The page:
Children bombarded by junk food ads during World Cup

By June Shannon Policy News   |   17th Jul 2018

There is conclusive proof of link between junk food marketing to children and childhood obesity.

Children watching the 2018 World Cup on Irish television were bombarded by almost 1,400 junk food ads over 16 matches, a new study has revealed.

According to the analysis by the Irish Heart Foundation (IHF), children watching the World Cup knockout stages (final 16 matches, 30th June to 14th July 2018) on TV in Ireland were exposed to a total of 1,357 (1,317 pitch-side digital billboard displays and 40 television advertisements) adverts promoting unhealthy food and drinks that are high in fat, salt and sugar.

The study, which was carried out by Claire McCafferty, UCD and Mimi Tatlow-Golden, The Open University, on behalf of the Irish Heart Foundation, analysed food products and brand exposure during the knockout stages of the 2018 football World Cup as shown on RTE (final 16 matches, 30th June to 14th July 2018). They identified advertising for food or drink high in saturated fat, salt and sugar on in-match digital billboards, and television advertising breaks. This included full match time (90 minutes), and where relevant, extra time and penalties, as well as advertising before, during and after the matches.


"Football is a global sport but sadly obesity is now a global health issue,”

Mimi Tatlow-Golden, Open University

In total across the knockout stages, 285 minutes of junk food advertising were transmitted, this included pitch-side billboard displays for 267 minutes and TV ads for 18 minutes, while on average, nearly 17 minutes of pitch-side digital brand displays for food and drink high in fat, salt and sugar were shown per match.

The analysis also revealed that pitch-side billboards displays for junk food ads appeared 65-108 times per match.

Lead researcher Mimi Tatlow-Golden of Open University concluded: “Children are influenced by the strong emotions of match play and their sporting heroes. This kind of marketing during sporting events creates powerful positive and healthy associations with junk food brands – the opposite of reality. Exposure to High fat, salt and sugar (HFSS) foods and drinks advertising is unavoidable while watching the 2018 World Cup knockout matches. Drinks were marketed in a performance or lifestyle-boosting context in television adverts. Humour and content to appeal to an Irish audience was used for many of the HFSS adverts. This research is crucial in demonstrating the extent of junk food brand advertising in association with high-performance sport. Strong concerted international action is needed if we are to protect children’s rights to grow in healthy environments – football is a global sport but sadly obesity is now a global health issue.”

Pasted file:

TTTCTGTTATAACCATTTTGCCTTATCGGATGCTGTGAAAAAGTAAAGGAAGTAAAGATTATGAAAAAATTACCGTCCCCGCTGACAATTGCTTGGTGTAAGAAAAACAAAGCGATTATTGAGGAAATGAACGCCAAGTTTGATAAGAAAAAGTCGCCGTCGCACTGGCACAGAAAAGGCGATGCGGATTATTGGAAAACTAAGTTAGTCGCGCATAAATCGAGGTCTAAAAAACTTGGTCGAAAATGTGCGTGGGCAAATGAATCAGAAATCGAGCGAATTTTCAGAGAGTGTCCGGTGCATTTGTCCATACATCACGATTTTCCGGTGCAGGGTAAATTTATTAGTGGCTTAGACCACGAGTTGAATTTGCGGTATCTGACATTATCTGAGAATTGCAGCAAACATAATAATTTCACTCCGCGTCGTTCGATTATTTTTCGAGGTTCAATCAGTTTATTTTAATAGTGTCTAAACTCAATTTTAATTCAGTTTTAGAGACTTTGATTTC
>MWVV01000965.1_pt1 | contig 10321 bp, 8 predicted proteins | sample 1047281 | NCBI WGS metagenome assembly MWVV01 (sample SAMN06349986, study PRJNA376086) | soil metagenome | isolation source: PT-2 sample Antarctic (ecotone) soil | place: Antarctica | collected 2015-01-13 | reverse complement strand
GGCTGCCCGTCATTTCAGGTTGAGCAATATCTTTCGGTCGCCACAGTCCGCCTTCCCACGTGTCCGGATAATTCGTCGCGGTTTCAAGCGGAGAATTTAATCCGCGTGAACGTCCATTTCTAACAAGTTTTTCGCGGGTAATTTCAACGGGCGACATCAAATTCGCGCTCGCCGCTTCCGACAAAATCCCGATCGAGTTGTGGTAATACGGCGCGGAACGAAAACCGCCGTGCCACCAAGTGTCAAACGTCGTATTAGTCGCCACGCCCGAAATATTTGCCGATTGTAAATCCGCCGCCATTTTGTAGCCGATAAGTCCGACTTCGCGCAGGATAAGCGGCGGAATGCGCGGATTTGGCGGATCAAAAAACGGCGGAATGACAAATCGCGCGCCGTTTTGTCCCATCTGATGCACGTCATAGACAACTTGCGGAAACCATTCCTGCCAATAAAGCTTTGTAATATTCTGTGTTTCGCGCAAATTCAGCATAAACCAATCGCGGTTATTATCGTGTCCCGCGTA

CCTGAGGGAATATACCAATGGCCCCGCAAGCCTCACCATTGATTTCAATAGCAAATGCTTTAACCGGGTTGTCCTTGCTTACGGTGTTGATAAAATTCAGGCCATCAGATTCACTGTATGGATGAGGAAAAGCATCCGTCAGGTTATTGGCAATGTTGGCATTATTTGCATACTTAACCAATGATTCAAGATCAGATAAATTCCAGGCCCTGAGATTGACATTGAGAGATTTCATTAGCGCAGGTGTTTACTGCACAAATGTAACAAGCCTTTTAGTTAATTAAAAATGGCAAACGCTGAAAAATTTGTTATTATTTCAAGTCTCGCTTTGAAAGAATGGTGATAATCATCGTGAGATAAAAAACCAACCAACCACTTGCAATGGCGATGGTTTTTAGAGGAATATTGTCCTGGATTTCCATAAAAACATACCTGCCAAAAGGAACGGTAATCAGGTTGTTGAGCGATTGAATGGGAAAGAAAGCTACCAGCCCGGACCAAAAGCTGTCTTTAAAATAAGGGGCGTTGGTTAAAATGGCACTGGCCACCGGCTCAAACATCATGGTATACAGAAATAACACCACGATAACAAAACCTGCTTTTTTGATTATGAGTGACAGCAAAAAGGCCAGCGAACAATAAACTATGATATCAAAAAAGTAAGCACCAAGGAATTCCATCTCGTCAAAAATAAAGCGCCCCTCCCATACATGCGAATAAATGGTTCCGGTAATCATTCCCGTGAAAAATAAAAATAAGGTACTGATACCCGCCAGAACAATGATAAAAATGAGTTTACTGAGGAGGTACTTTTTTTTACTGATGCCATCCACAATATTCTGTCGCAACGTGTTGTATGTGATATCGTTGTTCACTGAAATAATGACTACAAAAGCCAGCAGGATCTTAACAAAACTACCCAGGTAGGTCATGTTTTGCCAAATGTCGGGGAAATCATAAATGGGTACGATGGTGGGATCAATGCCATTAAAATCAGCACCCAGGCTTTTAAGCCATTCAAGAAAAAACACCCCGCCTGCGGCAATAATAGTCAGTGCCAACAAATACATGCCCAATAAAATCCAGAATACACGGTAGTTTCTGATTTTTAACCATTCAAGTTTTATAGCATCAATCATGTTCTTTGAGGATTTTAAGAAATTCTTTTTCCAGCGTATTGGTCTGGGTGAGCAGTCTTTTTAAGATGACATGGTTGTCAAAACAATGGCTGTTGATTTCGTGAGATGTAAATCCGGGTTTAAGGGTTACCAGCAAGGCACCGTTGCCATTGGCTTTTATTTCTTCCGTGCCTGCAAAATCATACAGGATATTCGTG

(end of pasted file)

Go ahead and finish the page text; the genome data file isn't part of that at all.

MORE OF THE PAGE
"The World Cup was fully saturated with advertising for junk food and drink brands,"

Kathryn Reilly, Policy Manager, Irish Heart Foundation

Commenting on the analysis Irish Heart Foundation’s Policy Manager Kathryn Reilly said, “There is conclusive and long-standing proof of a causal link between junk food marketing to children and child obesity. That’s why junk food ads on TV were restricted on children’s programmes in 2013.This research clearly illustrates that Ireland’s watershed of 6pm is not sufficient. The 25 per cent cap on advertising outside of children’s programming and the content rules are merely tokenistic, leaving large numbers of children still exposed to adverts for unhealthy foods.

Ms Reilly said that to protect children from adverts that are known to influence what food they want to eat, the Government should extend existing regulations to restrict junk food advertising on TV until after the 9pm watershed. In addition, brands that advertise food and drinks high in fat, salt and sugar should not be allowed to sponsor prime time family TV shows, she added.

“Five years ago, the advertising of junk brands to children on television was partially restricted because of concern over its impact on their health. But we know children in Ireland are still watching an average of over 1,000 junk brand ads a year on TV alone. These figures show that this is not sneaky, ambush marketing.

“The World Cup was fully saturated with advertising for junk food and drink brands. Worse still, there has been an explosion in digital marketing that’s more personalised, effective and therefore potentially even more damaging. As a result, the overall exposure of children to junk brands is probably greater now than ever. What we really need is uncompromising mandatory regulation with stiff financial penalties for those who break the rules. That’s the way we can start to change the future for children who may be embarking on lives that will otherwise be dominated by chronic disease and premature death,” Ms Reilly stated.

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